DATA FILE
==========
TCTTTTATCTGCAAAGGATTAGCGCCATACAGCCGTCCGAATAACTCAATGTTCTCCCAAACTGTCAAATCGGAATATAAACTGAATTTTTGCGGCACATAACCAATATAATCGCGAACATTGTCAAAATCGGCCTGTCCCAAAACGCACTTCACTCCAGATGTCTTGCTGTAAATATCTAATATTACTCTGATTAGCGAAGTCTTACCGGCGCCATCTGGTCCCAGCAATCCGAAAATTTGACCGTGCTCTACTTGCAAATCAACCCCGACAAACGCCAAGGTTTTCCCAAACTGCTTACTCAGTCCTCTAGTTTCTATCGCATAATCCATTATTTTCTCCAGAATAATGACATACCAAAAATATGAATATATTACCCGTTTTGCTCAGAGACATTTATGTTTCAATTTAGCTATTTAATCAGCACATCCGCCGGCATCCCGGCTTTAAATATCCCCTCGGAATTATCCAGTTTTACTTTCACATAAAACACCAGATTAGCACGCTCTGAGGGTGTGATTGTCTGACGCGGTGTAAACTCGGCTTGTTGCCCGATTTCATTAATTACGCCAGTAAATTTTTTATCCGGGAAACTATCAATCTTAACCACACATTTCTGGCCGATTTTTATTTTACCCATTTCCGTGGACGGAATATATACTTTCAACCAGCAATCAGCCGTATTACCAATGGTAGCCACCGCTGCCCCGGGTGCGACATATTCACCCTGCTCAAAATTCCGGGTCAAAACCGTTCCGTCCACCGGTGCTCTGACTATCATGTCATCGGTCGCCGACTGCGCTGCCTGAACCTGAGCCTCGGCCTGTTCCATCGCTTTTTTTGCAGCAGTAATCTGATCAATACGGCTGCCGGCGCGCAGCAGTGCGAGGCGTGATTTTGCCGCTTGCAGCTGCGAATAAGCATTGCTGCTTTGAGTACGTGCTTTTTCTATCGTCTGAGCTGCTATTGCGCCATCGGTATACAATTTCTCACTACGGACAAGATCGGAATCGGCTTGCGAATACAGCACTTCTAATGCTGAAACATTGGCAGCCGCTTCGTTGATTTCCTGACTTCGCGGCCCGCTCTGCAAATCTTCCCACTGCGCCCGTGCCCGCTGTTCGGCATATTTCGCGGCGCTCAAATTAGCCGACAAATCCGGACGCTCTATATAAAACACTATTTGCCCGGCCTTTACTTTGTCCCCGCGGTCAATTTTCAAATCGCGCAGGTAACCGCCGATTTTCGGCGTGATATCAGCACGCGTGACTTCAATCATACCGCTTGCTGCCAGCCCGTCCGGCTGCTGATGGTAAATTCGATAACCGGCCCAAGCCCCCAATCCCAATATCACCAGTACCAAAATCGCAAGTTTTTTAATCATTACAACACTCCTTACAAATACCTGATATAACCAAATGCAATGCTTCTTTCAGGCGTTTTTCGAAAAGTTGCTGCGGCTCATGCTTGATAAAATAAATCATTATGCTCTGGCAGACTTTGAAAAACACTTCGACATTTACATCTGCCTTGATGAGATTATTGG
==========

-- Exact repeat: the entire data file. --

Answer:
TCTTTTATCTGCAAAGGATTAGCGCCATACAGCCGTCCGAATAACTCAATGTTCTCCCAAACTGTCAAATCGGAATATAAACTGAATTTTTGCGGCACATAACCAATATAATCGCGAACATTGTCAAAATCGGCCTGTCCCAAAACGCACTTCACTCCAGATGTCTTGCTGTAAATATCTAATATTACTCTGATTAGCGAAGTCTTACCGGCGCCATCTGGTCCCAGCAATCCGAAAATTTGACCGTGCTCTACTTGCAAATCAACCCCGACAAACGCCAAGGTTTTCCCAAACTGCTTACTCAGTCCTCTAGTTTCTATCGCATAATCCATTATTTTCTCCAGAATAATGACATACCAAAAATATGAATATATTACCCGTTTTGCTCAGAGACATTTATGTTTCAATTTAGCTATTTAATCAGCACATCCGCCGGCATCCCGGCTTTAAATATCCCCTCGGAATTATCCAGTTTTACTTTCACATAAAACACCAGATTAGCACGCTCTGAGGGTGTGATTGTCTGACGCGGTGTAAACTCGGCTTGTTGCCCGATTTCATTAATTACGCCAGTAAATTTTTTATCCGGGAAACTATCAATCTTAACCACACATTTCTGGCCGATTTTTATTTTACCCATTTCCGTGGACGGAATATATACTTTCAACCAGCAATCAGCCGTATTACCAATGGTAGCCACCGCTGCCCCGGGTGCGACATATTCACCCTGCTCAAAATTCCGGGTCAAAACCGTTCCGTCCACCGGTGCTCTGACTATCATGTCATCGGTCGCCGACTGCGCTGCCTGAACCTGAGCCTCGGCCTGTTCCATCGCTTTTTTTGCAGCAGTAATCTGATCAATACGGCTGCCGGCGCGCAGCAGTGCGAGGCGTGATTTTGCCGCTTGCAGCTGCGAATAAGCATTGCTGCTTTGAGTACGTGCTTTTTCTATCGTCTGAGCTGCTATTGCGCCATCGGTATACAATTTCTCACTACGGACAAGATCGGAATCGGCTTGCGAATACAGCACTTCTAATGCTGAAACATTGGCAGCCGCTTCGTTGATTTCCTGACTTCGCGGCCCGCTCTGCAAATCTTCCCACTGCGCCCGTGCCCGCTGTTCGGCATATTTCGCGGCGCTCAAATTAGCCGACAAATCCGGACGCTCTATATAAAACACTATTTGCCCGGCCTTTACTTTGTCCCCGCGGTCAATTTTCAAATCGCGCAGGTAACCGCCGATTTTCGGCGTGATATCAGCACGCGTGACTTCAATCATACCGCTTGCTGCCAGCCCGTCCGGCTGCTGATGGTAAATTCGATAACCGGCCCAAGCCCCCAATCCCAATATCACCAGTACCAAAATCGCAAGTTTTTTAATCATTACAACACTCCTTACAAATACCTGATATAACCAAATGCAATGCTTCTTTCAGGCGTTTTTCGAAAAGTTGCTGCGGCTCATGCTTGATAAAATAAATCATTATGCTCTGGCAGACTTTGAAAAACACTTCGACATTTACATCTGCCTTGATGAGATTATTGG